Former Indian cricketer and India Green coach WV Raman has said playing with the pink ball will test the adaptability of players as they enter a relatively less known territory. In what will be a maiden first-class match in India with a pink ball, India Green will take on India Red in the Duleep Trophy opener starting on Tuesday in Greater Noida.
Raman said it is difficult to form an opinion of the ball after just one practice session, but said players would be a “lot wiser” after the first game. “One thing is the visibility of the ball is going to be good. So I don’t think that is going to be a problem,” he told ESPNcricinfo.
“But, in the match, there is a possibility that the breeze can be on and off which means the ball sometimes can swing, sometimes not swing. Even while fielding the ball might swirl a bit [for] the tall catches, sometimes it may not swirl. You never know.”
The pink ball has created the curiosity among the fans, the BCCI’s ambition of staging a day-night Test with a pink ball during a long home season hinges heavily upon the successful trial of the ball during the tournament. Raman said durability of the pink ball Kookaburra ball in Indian conditions would be a big factor in determining its success.
“The one big challenge is to see how long the ball lasts in our conditions,” he said. “We have not seen a lot of wear and tear if there is a whole lot of dew and moisture in a day-night four or five-day game. That means the wear and tear that you expect on the last and penultimate days of a five-day game may not be there.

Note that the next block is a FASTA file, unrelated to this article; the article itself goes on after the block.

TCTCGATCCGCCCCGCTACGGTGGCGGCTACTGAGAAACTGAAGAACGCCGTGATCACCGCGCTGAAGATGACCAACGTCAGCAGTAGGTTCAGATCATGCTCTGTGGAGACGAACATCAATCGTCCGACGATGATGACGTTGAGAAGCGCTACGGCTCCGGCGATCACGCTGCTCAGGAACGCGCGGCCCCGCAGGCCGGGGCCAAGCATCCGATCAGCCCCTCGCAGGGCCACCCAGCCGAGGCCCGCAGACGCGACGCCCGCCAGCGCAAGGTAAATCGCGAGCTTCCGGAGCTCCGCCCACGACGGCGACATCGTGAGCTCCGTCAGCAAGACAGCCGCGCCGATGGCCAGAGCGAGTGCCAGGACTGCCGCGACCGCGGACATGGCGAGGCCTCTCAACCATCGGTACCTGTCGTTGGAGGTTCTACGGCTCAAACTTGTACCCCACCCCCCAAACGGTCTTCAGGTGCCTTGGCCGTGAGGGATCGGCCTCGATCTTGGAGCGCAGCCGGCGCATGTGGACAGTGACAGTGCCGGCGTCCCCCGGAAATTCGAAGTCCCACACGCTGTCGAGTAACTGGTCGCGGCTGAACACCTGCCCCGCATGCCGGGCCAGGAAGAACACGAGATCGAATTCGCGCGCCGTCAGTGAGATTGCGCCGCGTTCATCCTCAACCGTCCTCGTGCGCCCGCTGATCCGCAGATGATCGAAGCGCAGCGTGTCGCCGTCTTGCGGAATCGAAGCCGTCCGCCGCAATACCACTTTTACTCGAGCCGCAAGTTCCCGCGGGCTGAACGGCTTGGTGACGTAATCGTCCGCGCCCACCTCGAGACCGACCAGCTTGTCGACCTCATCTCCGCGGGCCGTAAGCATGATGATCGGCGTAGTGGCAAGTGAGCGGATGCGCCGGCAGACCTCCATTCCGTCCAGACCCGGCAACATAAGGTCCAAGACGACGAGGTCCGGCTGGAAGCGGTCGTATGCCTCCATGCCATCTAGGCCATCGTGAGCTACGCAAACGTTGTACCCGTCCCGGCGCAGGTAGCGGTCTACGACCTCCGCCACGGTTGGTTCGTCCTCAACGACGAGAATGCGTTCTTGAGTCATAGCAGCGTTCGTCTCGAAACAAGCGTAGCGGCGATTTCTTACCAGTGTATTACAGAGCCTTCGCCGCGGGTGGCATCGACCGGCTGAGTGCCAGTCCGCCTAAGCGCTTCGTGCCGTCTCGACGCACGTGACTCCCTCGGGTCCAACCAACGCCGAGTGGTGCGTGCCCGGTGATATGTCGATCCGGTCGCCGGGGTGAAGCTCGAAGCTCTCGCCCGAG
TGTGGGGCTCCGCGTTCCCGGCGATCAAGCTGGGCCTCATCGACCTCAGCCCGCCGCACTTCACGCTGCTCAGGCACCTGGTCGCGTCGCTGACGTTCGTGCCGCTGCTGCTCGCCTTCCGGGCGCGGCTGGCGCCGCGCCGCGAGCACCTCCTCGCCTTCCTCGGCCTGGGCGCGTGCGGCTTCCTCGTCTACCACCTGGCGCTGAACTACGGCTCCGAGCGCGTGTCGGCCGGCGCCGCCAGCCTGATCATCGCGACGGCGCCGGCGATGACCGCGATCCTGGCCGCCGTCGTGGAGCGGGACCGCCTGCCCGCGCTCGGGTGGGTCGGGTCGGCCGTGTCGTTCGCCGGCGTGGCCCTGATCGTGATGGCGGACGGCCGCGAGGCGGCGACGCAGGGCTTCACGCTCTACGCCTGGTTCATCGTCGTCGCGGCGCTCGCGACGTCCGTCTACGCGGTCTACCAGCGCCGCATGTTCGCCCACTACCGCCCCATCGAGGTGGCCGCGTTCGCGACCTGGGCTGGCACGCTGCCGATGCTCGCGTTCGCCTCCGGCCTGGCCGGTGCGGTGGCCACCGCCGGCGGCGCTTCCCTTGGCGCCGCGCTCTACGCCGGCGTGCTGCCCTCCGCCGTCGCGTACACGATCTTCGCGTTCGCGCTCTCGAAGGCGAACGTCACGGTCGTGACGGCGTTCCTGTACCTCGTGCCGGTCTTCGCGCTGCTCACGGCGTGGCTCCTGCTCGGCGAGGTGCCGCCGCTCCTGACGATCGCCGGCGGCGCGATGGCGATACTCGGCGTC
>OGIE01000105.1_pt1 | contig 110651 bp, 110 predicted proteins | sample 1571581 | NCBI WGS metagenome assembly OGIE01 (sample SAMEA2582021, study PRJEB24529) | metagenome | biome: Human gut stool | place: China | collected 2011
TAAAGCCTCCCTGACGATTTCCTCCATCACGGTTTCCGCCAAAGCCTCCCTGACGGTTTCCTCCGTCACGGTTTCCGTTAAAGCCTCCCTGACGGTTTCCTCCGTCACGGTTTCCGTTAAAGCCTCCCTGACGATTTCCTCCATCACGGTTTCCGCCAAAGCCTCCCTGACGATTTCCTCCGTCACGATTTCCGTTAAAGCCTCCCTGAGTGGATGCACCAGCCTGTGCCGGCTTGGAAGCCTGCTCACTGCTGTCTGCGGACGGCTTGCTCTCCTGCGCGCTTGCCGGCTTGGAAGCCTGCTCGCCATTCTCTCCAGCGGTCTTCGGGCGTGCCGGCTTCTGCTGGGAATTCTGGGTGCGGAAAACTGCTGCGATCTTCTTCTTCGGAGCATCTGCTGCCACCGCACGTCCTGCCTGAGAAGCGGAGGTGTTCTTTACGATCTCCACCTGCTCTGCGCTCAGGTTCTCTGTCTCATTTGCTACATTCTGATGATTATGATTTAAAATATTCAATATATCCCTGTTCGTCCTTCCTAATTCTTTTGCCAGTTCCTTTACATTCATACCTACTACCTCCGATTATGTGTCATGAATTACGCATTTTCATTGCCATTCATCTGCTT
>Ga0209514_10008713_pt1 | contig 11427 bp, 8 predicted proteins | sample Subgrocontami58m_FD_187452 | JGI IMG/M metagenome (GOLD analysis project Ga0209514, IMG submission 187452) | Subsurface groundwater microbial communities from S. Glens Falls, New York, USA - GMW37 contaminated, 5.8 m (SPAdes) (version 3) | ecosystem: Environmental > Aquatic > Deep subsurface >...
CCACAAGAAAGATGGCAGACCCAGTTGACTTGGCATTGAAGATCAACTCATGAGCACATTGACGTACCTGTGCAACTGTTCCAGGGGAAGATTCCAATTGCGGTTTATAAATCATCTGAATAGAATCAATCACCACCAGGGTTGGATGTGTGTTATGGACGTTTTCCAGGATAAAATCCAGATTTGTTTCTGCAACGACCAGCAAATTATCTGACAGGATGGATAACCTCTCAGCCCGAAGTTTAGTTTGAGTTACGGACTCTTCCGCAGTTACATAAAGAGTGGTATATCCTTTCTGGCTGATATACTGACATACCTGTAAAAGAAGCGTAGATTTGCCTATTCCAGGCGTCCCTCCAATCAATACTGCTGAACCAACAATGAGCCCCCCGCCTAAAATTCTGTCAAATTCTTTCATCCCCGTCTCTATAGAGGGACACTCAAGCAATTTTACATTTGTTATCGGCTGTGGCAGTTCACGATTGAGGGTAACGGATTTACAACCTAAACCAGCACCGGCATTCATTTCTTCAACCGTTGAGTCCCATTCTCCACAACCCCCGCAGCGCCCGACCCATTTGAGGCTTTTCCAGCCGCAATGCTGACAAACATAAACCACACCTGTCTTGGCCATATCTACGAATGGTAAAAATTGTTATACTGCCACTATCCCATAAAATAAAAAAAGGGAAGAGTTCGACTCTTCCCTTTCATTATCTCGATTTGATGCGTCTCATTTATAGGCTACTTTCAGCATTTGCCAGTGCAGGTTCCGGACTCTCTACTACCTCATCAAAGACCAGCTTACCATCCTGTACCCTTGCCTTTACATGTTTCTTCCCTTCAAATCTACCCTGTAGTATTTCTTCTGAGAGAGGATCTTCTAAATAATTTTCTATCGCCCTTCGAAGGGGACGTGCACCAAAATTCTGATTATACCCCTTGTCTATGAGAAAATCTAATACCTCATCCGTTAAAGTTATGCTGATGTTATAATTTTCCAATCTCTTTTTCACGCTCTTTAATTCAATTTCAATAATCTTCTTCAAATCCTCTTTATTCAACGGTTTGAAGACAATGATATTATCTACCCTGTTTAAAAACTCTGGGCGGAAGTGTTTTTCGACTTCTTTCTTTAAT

“There are a lot of unknowns. One thing for sure – the adaptability of the players will be tested. It will be interesting to see the unknowns unfold, based on which players will have to adapt. That will make it quite exciting to watch.”
Raman also felt pitch itself might not be a huge contribution to the wear and tear of the ball. “It is more of the outfield being good enough to preserve the colour and the hardness of the ball,” Raman pointed out. “I think, according to the manufacturers, that is what they are looking at – [if] the venues and the outfields are conducive to the ball retaining its colour, hardness, and shape. We have to wait and see.”
Karnataka batsman Robin Uthappa, who played the pink Duke’s ball in the Karnataka Premier League, said fast bowlers and batsmen would face equal challenges. “Back then it swung a lot, there was a lot of extra bounce,” he said recently. “It will be a very good challenge for the fast bowlers and top-order batsmen. We will have to wait and see how we shine the ball; how we can maintain that kind of ball. A lot of these finer details you will only really understand once you have really played with it for a certain while.
“From a top-order batsman’s perspective, I am just trying to understand how much the ball is going to swing. It will be interesting to see how different is it, how long is this going to swing – is this going to swing like the SG ball where it doesn’t swing the first few overs and then swings for the next 35-40 overs, or will it be that Kookaburra ball where it swings the first 20 overs and after that it doesn’t do much. The more we practice with the ball the more understanding we have.”